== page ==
Page 6 - Deep-Sea Coral Research and Technology Program

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6
D
eep-sea corals can live for hundreds or thousands of years, creating
remarkably complex communities in the depths of the oceans
from where the light is dim to more than 10,000 feet below.
In the United States, deep-sea coral habitats have been discovered in all
regions on continental shelves and slopes, canyons, and seamounts. Their
full geographic extent is still unknown because most areas have yet to be
adequately surveyed.
Some deep-sea coral species form reefs that, over millennia, can grow
more than 300 feet tall. Other species shaped like bushes or trees can form
assemblages similar to groves or forests on the seafloor.
Nationwide, these complex structures provide habitat for many fish and
invertebrate species, including certain commercially important ones like
grouper, snapper, sea bass, rockfish, shrimp, and crab. Moreover, organisms
that live in deep-sea coral habitats produce chemicals with great potential
for biomedical uses, and some deep-sea coral species have commercial
value as jewelry and art objects.
Most deep-sea corals grow extremely slowly. Once damaged, the corals
and the communities they support may take centuries to recover, if they
recover at all. Deep-sea corals are vulnerable to disturbance caused by
fishing gears such as bottom trawls that contact the seafloor. They can
also be damaged by activities associated with energy exploration and
development, cable deployment, and other activities that disturb the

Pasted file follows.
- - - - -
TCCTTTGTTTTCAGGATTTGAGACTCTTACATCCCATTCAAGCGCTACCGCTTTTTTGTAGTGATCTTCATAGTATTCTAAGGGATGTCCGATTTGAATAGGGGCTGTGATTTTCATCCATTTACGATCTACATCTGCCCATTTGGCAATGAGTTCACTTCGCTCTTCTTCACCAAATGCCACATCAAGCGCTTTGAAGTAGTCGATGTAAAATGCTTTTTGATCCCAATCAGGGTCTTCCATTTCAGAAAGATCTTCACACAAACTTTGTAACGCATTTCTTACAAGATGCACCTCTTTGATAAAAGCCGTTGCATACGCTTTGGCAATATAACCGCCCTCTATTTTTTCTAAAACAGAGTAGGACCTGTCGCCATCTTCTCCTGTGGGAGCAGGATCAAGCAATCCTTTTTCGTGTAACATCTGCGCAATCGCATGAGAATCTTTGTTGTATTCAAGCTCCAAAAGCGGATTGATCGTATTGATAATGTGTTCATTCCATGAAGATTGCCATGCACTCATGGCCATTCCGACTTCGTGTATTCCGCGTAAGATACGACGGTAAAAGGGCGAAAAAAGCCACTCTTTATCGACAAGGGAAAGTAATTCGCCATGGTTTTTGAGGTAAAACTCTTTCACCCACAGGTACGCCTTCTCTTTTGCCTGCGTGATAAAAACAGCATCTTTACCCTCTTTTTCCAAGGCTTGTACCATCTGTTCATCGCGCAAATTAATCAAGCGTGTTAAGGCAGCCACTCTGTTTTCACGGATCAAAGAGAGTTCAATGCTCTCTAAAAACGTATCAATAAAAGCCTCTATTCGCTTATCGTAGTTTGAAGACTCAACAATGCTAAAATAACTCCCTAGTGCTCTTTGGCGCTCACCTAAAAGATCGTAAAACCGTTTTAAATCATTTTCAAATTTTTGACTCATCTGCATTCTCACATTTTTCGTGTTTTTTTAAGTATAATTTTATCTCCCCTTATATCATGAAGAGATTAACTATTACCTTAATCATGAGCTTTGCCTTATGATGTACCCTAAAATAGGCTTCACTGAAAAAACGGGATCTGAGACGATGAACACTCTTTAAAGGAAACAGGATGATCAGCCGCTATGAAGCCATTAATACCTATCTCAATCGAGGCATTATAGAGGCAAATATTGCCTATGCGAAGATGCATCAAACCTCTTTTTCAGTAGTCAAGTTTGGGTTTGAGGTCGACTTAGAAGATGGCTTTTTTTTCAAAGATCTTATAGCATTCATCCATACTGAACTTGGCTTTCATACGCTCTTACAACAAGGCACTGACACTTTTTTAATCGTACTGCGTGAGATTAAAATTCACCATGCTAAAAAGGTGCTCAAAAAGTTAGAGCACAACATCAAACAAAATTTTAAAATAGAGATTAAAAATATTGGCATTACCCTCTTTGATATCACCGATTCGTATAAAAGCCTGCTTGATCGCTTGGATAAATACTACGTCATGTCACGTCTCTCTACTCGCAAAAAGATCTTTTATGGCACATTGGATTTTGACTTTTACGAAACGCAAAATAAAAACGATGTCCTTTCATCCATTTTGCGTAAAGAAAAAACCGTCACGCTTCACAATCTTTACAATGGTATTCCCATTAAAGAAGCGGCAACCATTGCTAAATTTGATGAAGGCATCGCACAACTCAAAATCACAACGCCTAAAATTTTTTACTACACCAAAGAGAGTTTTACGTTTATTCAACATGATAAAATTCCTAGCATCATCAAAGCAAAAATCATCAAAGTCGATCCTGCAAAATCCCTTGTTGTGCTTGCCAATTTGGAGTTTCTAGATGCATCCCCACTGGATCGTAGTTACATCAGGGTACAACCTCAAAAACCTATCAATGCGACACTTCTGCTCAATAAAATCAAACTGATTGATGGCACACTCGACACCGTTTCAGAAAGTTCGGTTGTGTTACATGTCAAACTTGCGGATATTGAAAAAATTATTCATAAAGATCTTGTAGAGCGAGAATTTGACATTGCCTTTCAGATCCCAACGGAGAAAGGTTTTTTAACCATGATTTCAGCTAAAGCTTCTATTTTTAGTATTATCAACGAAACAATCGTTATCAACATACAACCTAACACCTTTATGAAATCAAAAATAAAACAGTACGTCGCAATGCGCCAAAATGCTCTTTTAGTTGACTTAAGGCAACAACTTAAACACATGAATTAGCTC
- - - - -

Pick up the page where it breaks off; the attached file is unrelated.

seafloor. Additionally, ocean acidification—a result of the ocean absorbing
increased carbon dioxide—can adversely affect corals’ ability to grow or
maintain their structures.
About Deep-Sea Corals
Deep-sea
stony corals
range from small in-
dividual cup corals to a few species, like this
Lophelia pertusa
colony off Eastern Florida,
that contribute to extensive deep-water
reefs.
Gold corals
, which belong to a single genus,
Gerardia
, are sometimes collected for jewelry.
They are unique in that they appear to grow
on the skeletons of other deep-sea corals and
can live for thousands of years.
Gorgonians
, like this fan-shaped colony of
red coral
(
Corallium
sp.) on Davidson Sea-
mount, are among the most diverse deep-
sea corals.
Black corals
often resemble bushes or
trees, and may include the oldest living ma-
rine organisms. This black coral off Hawaii
was estimated to be over 4,000 years old.
Sea pens
, like these off Alaska, are related to
gorgonians
, but unlike most other deep-sea
corals they live in soft sediments where they
can form large fields.
Lace corals
, like these off California, are ac-
tually hydroids and only distantly related to
other corals.